From the 1st until the 24th of December, we'll present you a reading tip from our holidays newsletter on this blog - and another reading tip, in German, on our website!
Marc says: A small group of people flee from violence and persecution on Earth. Their spaceship lands on an alien planet and they try to build a settlement.
If you took all the books with this premise from the Otherland shelves and put them on top of each other, you'd have a stack of books higher than any decent Christmas tree (and you'd best be careful around it, because toppling that stack could probably kill you). Semiosis, while taking the same premise, is quite different from all of these books. To begin with there’s heavy emphasis on the ecological and social problems the colony faces. The settlers are not in good shape (due to a series of mishaps while landing on the new planet) and they soon realise that they must adapt to the flora they find inhabiting their new home, rather than the other way around. There emerges a rich web of personal and practical interdependencies, and the characters act and react quite differently from the usual conquering heroes we encounter in our space colonisation sagas.
Scope and structure of the novel are unusual too. It is composed of seven chapters, each told from the perspective of a member of a subsequent generation of settlers (another point of view enters later too). This may be too disjointed for some readers, because we encounter a fresh set of characters with each chaper, but did not trouble me too much. The characters are all interesting, and the chapters are interwoven enough with one another (and the overall story arc) that Semiosis did feel like a novel, not a short story collection. Yes, it could have been twice as long, easily, but Burke does not subject us to the usual genre vicissitudes of lengthy exposition or overexplanation, the story is told, it is over, done.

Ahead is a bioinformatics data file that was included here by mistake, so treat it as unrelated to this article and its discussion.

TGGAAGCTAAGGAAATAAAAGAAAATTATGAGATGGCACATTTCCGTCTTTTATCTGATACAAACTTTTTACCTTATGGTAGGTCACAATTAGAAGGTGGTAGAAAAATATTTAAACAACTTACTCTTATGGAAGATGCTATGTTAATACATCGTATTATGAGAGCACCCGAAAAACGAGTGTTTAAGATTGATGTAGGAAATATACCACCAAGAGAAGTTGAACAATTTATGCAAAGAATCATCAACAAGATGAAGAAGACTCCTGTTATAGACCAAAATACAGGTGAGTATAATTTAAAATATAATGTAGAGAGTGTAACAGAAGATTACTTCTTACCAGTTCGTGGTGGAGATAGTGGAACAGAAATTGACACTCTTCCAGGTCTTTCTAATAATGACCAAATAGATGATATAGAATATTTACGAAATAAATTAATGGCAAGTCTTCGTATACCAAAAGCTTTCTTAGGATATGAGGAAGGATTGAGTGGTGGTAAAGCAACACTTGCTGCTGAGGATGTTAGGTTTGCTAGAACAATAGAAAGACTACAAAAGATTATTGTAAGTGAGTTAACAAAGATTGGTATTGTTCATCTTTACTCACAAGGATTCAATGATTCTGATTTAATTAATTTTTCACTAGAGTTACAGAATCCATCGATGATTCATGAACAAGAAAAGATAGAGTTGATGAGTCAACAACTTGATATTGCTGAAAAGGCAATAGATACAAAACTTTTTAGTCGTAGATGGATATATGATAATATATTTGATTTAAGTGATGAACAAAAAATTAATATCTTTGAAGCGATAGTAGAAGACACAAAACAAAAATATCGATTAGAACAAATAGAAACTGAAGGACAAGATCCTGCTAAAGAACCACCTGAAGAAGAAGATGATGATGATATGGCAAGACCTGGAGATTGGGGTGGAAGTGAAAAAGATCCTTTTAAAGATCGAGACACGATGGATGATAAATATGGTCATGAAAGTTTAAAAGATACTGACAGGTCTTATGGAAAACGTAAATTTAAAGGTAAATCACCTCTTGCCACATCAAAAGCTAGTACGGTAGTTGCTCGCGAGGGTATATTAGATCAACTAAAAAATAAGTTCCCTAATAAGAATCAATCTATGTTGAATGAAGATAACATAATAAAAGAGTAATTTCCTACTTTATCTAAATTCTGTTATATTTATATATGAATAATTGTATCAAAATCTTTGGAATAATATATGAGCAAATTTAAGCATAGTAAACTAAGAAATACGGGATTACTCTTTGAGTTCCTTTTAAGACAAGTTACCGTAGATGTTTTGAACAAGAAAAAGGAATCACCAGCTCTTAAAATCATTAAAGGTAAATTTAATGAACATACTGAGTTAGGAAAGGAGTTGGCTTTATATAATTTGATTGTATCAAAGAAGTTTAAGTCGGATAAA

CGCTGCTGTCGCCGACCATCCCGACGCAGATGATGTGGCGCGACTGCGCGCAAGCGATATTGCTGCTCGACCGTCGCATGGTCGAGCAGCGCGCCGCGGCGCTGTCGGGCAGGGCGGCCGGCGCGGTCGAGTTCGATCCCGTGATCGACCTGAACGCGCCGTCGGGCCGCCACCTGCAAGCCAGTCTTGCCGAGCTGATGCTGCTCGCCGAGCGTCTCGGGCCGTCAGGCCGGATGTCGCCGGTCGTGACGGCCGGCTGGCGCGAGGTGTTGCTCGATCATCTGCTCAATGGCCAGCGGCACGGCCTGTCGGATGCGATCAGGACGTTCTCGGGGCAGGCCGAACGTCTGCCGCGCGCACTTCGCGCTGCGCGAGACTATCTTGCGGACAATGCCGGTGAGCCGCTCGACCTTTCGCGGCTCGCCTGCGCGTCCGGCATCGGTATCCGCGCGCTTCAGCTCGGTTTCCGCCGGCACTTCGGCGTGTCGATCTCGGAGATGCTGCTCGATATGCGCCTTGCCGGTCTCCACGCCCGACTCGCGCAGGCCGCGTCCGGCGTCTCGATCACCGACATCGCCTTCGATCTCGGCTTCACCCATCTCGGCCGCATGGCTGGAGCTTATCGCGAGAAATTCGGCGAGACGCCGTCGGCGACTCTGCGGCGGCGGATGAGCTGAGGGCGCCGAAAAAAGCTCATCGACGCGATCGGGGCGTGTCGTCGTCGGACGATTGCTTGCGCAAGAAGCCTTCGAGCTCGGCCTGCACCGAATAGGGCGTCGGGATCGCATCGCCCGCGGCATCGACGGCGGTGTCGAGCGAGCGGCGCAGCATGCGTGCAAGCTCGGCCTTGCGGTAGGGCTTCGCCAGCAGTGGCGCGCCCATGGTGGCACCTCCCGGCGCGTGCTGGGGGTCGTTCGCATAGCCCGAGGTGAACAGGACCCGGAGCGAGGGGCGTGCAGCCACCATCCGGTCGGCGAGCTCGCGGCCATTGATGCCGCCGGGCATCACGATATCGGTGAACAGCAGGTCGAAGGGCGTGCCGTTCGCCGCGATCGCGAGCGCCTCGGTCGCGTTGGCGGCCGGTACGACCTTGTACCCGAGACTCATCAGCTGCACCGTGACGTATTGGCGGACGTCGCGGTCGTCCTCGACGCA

The book also has some wonderfully fresh takes on questions and problems that the science fiction genre has been concerned with for decades - the negotiation of power and responsibility being a noteworthy and prevalent one. It must also be said that, while the story works well enough as a stand-alone, many seeds sown in this novel fully flower in the sequel Interference (out since October), which is focused on a much shorter period of time and concludes the story in a very satisfying way.
published by tor, available for 14,50 Euros at the Otherland.